January 12 2019

Happy new year! Your editors are starting to think they’ve metamorphosised into teenage boys this week – the sort who yell “ewwwwwww, gross!” if anyone mentions snogging and rumpy-pumpy. So they’re fully in sympathy with reviewers who aren’t entirely convinced by the seemingly obligatory portrayal of leading characters’ tangled love lives.

Our thriller expert Arnold Taylor had mixed luck this week. Paris in the Dark by Pulitzer Prize winner Robert Olen Butler sees an American journalist in Paris seeking the culprit responsible for a bomb blast. Arnold says that even the minor characters are convincing and the main ones totally so.  Also, unusually for a crime book, a romantic interest is very convincing. He wasn’t so taken with The Gravediggers' Bread by Frédéric Dard, though, in which a man searches for an attractive woman, so he can return a lost wallet. He says this crime novel doesn't allow space for the development of a love story.

And we can offer you some new releases from the willy-waving side of the thriller genre! Linda Wilson is always a sucker for anything in this field. She enjoyed the latest hair-raising exploits of SAS operative Danny Black in Chris Ryan’s Head Hunters. Danny is in Afghanistan on a mission to hunt and kill the Taliban, but soon finds that he’s the one being hunted – for a war crime he didn’t commit. Linda says Ryan’s writing is sharp and to the point, and he doesn’t pull any punches in this taut action thriller. In Battle Sight Zero, Muslim extremists plan to smuggle assault rifles into Britain for a series of deadly attacks. John Cleal says veteran thriller writer Gerald Seymour gradually builds up the tension with some clever characterisation as he sets the scene for an ending that will leave you with sweaty palms. In Home Grown Hero, a man helps to foil a terrorist attack but afterwards, neither MI5, who forced him to help, nor the terrorists, are prepared to leave him alone. Chris Roberts was impressed by the way Khurrum Rahman builds the tension.

If you want some balance, there’s a good crop of books at the cosier end of the genre this week. John Cleal says Jess Castle and the Eyeballs of Death by MB Vincent is a well-plotted, pacy mystery with a unique main character – a failed university lecturer – who has a suitably wacky cast of friends to help this investigation into a series of gory murders. Linda Wilson was very impressed by Elizabeth Mundy’s debut, In Strangers’ Houses, which has another unusual lead character. Hungarian cleaner Lena Szarka has problems getting anyone to take notice when her best friend goes missing in London, so she decides to combine her day job with some sleuthing to find out what’s happened to her friend. Linda says Mundy scores highly with her ability to paint vivid pen portraits of her characters and their lives, and is a fresh voice in the genre. Another woman has gone missing in Laura Marshall’s Three Little Lies, and again, her best friend is the only one taking the disappearance seriously. Kati Barr-Taylor says the book is a fast, easy read, but she felt it lacks thrills and a sense of danger. John Cleal enjoyed Bright Young Dead by Jessica Fellowes, where a treasure hunt ends in tragedy and where the Mitford sisters are involved in the investigation. John describes the book as an accomplished, frothy, clever, historically sound and believable story with timely reminders of the inequalities of 1920s life.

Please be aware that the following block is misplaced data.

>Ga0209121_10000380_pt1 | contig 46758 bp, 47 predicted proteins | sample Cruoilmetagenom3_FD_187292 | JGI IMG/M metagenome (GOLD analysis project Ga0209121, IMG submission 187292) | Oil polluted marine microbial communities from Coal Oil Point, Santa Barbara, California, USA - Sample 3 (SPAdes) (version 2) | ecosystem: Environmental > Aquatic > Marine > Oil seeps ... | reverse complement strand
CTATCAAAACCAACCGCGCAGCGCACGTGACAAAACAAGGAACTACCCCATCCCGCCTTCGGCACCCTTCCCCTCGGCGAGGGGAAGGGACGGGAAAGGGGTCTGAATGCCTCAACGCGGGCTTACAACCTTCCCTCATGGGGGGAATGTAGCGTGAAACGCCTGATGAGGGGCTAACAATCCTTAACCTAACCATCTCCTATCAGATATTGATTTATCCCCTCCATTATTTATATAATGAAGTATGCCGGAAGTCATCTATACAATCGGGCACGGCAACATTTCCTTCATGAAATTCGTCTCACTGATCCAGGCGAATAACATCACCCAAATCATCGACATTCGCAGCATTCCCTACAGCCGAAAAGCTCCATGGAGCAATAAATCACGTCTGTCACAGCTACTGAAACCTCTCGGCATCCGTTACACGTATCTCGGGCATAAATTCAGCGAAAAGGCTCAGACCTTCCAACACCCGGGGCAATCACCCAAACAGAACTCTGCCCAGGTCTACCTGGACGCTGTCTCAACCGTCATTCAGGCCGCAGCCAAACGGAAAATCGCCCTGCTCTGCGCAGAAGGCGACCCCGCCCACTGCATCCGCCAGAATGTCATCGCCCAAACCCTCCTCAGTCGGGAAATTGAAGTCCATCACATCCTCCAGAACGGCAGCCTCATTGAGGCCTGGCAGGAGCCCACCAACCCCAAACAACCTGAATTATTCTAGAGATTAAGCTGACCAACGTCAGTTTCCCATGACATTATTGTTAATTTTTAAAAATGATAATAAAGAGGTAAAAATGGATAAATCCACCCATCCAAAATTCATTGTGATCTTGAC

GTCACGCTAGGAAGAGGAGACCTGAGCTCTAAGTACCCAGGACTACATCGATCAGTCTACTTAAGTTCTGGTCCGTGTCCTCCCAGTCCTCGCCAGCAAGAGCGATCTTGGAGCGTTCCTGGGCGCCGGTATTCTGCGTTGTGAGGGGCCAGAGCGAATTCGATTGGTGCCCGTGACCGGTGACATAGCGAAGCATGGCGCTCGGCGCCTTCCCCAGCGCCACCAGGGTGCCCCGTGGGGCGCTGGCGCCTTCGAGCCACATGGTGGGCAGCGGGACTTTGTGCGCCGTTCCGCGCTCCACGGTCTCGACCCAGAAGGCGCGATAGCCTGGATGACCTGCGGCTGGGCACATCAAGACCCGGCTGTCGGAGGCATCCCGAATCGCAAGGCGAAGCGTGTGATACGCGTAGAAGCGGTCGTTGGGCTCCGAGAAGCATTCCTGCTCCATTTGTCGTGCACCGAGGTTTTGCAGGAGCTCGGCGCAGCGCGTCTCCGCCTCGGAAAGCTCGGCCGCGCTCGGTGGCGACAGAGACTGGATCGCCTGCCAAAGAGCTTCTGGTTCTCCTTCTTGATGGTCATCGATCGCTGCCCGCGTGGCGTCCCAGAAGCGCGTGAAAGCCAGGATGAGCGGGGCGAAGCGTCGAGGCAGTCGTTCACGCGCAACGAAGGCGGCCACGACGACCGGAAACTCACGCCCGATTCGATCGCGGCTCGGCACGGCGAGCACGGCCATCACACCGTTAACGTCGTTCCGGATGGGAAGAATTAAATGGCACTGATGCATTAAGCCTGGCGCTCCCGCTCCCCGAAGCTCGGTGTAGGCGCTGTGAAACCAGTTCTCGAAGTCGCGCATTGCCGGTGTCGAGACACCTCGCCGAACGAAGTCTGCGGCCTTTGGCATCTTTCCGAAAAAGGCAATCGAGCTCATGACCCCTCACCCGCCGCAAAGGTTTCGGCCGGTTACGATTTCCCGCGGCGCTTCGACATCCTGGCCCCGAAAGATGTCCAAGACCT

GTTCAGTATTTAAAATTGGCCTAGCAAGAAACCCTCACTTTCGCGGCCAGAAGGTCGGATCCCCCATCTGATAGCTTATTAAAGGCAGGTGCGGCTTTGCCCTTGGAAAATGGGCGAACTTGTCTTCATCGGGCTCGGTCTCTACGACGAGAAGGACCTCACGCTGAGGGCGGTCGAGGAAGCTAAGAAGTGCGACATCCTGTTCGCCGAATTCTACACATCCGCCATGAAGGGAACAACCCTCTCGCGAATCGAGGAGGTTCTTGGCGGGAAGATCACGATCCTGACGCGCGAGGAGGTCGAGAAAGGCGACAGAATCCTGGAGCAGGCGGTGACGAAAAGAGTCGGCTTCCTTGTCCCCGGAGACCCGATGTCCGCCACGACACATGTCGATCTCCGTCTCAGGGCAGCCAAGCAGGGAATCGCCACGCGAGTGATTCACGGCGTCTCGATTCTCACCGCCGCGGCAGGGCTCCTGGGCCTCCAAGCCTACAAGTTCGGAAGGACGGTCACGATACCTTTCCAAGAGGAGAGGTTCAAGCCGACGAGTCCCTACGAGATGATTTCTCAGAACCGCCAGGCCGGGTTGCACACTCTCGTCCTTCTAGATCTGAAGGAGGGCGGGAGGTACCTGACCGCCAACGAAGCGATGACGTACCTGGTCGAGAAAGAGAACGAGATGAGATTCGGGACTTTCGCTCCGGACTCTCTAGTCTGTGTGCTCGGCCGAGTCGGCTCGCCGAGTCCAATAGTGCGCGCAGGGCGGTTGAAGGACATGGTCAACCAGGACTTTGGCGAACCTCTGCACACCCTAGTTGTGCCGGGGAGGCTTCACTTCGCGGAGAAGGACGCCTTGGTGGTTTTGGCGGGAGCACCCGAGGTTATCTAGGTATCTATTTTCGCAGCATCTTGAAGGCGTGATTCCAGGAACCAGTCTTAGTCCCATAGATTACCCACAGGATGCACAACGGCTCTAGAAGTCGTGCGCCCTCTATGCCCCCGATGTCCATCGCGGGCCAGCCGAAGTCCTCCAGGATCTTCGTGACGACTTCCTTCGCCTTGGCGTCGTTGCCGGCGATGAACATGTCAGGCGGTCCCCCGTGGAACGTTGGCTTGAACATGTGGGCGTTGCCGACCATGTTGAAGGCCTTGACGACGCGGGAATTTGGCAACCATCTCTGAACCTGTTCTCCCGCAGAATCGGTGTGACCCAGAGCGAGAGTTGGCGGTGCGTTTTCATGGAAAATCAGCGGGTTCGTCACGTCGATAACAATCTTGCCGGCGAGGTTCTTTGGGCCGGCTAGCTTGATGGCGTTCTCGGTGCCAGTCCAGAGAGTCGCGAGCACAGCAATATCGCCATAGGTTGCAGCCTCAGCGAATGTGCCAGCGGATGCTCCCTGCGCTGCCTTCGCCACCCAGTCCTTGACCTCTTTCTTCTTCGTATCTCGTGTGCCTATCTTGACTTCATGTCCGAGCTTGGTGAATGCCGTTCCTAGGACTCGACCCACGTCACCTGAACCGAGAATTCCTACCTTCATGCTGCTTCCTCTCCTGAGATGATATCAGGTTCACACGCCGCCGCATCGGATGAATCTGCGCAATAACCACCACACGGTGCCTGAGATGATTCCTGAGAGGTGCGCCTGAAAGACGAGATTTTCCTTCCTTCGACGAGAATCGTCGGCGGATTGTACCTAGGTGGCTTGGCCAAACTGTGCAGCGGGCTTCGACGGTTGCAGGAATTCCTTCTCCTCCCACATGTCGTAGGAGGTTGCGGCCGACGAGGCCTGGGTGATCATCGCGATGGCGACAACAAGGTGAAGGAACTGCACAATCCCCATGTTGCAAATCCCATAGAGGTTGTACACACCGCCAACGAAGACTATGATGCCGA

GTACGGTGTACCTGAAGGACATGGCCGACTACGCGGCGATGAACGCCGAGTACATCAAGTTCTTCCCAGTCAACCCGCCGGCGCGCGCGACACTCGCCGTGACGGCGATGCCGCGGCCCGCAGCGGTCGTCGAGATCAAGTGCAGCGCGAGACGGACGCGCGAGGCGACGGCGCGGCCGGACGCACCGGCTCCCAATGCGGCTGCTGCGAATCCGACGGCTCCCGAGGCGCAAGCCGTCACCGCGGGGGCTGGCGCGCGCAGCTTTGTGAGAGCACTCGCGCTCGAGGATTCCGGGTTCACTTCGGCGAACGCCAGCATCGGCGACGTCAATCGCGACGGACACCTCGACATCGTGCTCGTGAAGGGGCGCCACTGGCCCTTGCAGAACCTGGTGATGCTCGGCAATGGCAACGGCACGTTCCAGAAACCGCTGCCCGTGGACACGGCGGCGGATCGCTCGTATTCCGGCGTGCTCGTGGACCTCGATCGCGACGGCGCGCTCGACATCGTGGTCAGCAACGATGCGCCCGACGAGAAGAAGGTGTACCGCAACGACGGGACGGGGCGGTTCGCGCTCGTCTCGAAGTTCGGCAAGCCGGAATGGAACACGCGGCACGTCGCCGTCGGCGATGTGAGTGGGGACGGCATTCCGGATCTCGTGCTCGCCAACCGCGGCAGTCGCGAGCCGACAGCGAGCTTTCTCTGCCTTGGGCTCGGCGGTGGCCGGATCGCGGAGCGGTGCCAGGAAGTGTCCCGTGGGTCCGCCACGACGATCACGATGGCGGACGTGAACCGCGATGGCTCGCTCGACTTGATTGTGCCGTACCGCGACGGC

Among the Euro releases, there’s Cold Breath, where officer Gunnhildur Gísladóttir’s new task is to protect an enigmatic guest of Iceland’s controversial Minister of Justice. The man is either a saviour of war zone refugees or a manipulative arms dealer. Ewa Sherman praises the visual quality of Quentin Bates’ writing and says the strong sense of location enhances the plot. She enjoyed this meticulously plotted thriller, infused with black humour, and says it’s full of insight into contemporary Icelandic life. Ewa also praised The Lies We Tell by Kristina Ohlsson, in which a successful Swedish-American lawyer must prove the innocence of a dead woman accused of a string of murders in the US. This is a complex book but Ewa says there’s a method in this creative madness that leads to a very satisfying conclusion, which she describes as brilliant in its simplicity. Also on the Euro beat, Sylvia Maughan heads back to her beloved Italy for The Lizard Strategy by Valerio Varesi where Commissario Soneri has to investigate the case of a missing man. Sylvia says this is a thoughtful, enjoyable and well-written story.

Across the Irish Sea, a Special Branch inspector investigating the IRA murder of a Garda, a pitched battle between racecourse gangs and the partly burnt bodies of a family of five soon discovers all the incidents are connected and that his own life is in danger. John Cleal says The City of Lies by Michael Russell is a brilliant read and a solidly fact-based explanation of Ireland’s delicate balancing act as a strategically key neutral on the close fringes of the war in Europe, and on top of that it’s a clever and utterly believable crime story.